The catalogue is the first comprehensive survey about the works and projects by the Brazilian artist and activist, spanning 1991 until 2015. It also includes unpublished artist's text by Alves, and essays by Pedro de Llano and T. J. Demos.
The Long Road to Xico, 1991–2015 is the first monograph of Brazilian artist Maria Thereza Alves, and the outcome of her solo show at the Centro Andaluz de Arte Contemporáneo in Seville in 2015. It gathers more than twenty projects realized between 1991 and 2015, including rarely viewed early works that help us see her most recent production from a new perspective. This publication also collects a selection of Alves' s writings and contextualizes her work in the political and cultural debates from the 1980s, when she became an activist—in the United States and Brazil—and an early participant in discourses around “postcolonialism” and “ecology.” Together with these materials, the book contains essays by the editor, Pedro de Llano, and T. J. Demos, professor of art and visual culture at the University of California, Santa Cruz, and author of Decolonizing Nature: Contemporary Art and the Politics of Ecology (2016). Containing an exhibition history and bibliography with a record of Alves' s activities in art, literature, and politics since the late 1970s as well, The Long Road to Xico, 1991-2015 establishes itself as the main publication on the artist' s work to date.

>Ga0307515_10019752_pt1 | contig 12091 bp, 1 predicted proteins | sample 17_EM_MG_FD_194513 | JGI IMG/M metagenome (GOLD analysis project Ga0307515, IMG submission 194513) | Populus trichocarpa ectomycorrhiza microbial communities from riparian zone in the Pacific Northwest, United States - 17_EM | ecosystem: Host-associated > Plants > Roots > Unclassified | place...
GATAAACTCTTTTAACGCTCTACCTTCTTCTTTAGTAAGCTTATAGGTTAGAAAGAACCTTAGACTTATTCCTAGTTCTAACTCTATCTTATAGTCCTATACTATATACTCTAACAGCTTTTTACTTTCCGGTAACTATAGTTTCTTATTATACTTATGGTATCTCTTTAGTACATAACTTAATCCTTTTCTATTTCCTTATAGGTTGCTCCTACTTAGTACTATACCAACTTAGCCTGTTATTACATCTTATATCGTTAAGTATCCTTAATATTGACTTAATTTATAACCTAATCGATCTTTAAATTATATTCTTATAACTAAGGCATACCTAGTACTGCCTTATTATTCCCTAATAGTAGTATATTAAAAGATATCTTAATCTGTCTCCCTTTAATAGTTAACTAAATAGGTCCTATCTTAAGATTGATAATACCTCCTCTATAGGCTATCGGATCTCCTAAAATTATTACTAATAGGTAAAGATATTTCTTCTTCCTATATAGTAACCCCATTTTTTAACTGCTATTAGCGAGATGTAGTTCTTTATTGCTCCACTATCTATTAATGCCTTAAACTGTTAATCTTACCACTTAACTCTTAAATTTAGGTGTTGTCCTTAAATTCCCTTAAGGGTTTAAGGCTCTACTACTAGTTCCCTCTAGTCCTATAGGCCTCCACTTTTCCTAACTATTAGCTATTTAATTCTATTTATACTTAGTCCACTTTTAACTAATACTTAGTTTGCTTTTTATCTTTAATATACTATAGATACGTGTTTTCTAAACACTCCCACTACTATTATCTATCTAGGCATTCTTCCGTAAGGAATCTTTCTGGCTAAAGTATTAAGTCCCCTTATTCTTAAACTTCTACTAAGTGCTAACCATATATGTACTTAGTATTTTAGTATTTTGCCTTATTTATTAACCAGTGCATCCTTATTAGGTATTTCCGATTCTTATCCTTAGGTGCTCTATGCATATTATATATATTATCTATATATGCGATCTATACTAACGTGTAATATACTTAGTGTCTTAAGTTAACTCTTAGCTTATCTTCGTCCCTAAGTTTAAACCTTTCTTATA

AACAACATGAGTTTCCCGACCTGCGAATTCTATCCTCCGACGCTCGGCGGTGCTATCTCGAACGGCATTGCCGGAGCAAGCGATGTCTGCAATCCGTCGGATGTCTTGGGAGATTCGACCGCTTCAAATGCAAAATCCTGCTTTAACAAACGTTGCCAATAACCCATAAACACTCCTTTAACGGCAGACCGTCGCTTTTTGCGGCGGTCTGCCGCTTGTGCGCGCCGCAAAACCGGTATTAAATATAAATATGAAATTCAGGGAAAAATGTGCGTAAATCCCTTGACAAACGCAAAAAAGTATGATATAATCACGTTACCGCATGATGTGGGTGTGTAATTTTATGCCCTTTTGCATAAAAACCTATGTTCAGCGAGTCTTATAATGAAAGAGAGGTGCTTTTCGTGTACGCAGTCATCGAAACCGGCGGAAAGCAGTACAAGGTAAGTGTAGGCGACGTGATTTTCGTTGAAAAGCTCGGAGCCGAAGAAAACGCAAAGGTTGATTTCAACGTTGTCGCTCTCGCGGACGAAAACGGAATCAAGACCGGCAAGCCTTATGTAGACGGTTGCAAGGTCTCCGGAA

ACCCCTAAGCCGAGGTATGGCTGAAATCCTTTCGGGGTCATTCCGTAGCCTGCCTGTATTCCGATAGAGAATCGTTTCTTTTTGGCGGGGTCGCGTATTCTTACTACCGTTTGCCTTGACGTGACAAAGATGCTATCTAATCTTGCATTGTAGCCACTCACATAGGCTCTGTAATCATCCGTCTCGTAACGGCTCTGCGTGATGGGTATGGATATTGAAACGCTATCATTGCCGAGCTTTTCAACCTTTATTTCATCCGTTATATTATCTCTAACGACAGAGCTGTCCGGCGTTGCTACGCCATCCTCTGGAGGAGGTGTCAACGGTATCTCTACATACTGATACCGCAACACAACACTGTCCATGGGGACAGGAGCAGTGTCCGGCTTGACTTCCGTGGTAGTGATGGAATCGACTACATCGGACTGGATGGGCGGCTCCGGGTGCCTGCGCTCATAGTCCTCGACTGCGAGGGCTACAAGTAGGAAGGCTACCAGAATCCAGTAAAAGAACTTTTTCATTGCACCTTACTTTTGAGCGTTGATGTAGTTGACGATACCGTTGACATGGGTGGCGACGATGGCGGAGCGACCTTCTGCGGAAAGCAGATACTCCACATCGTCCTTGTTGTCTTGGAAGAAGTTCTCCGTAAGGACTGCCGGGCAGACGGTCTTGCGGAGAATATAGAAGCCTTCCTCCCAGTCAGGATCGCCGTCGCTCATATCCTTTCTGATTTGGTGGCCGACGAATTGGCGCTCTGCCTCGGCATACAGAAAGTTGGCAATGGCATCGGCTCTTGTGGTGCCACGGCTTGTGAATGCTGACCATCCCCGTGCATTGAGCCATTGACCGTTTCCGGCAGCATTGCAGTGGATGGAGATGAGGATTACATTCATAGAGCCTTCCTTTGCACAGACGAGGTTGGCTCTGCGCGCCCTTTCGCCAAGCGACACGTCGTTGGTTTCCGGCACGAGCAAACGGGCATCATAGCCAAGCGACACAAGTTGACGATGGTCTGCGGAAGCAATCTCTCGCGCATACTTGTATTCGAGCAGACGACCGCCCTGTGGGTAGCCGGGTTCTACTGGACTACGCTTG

Published following the eponymous exhibition at Centro Andaluz de Arte Contemporáneo, Seville, from January 30 to May 31, 2015.
Maria Thereza Alves (born 1961 in São Paulo, lives and works in Europe) has worked and exhibited internationally since the 1980s, creating a body of work investigating the histories and circumstances of particular localities to give witness to silenced histories. Her projects are researched-based and develop out of her interactions with the physical and social environments of the places she lives, or visits for exhibitions and residencies. These projects begin in response to local needs and proceed through a process of dialogue that is often facilitated between material and environmental realities and social circumstances. While aware of Western binaries between nature and culture, art and politics, or art and daily life, she deliberately refuses to acknowledge them in her practice. She chooses instead to create spaces of agency and visibility for oppressed cultures through relational practices of collaboration that require constant movement across all of these boundaries.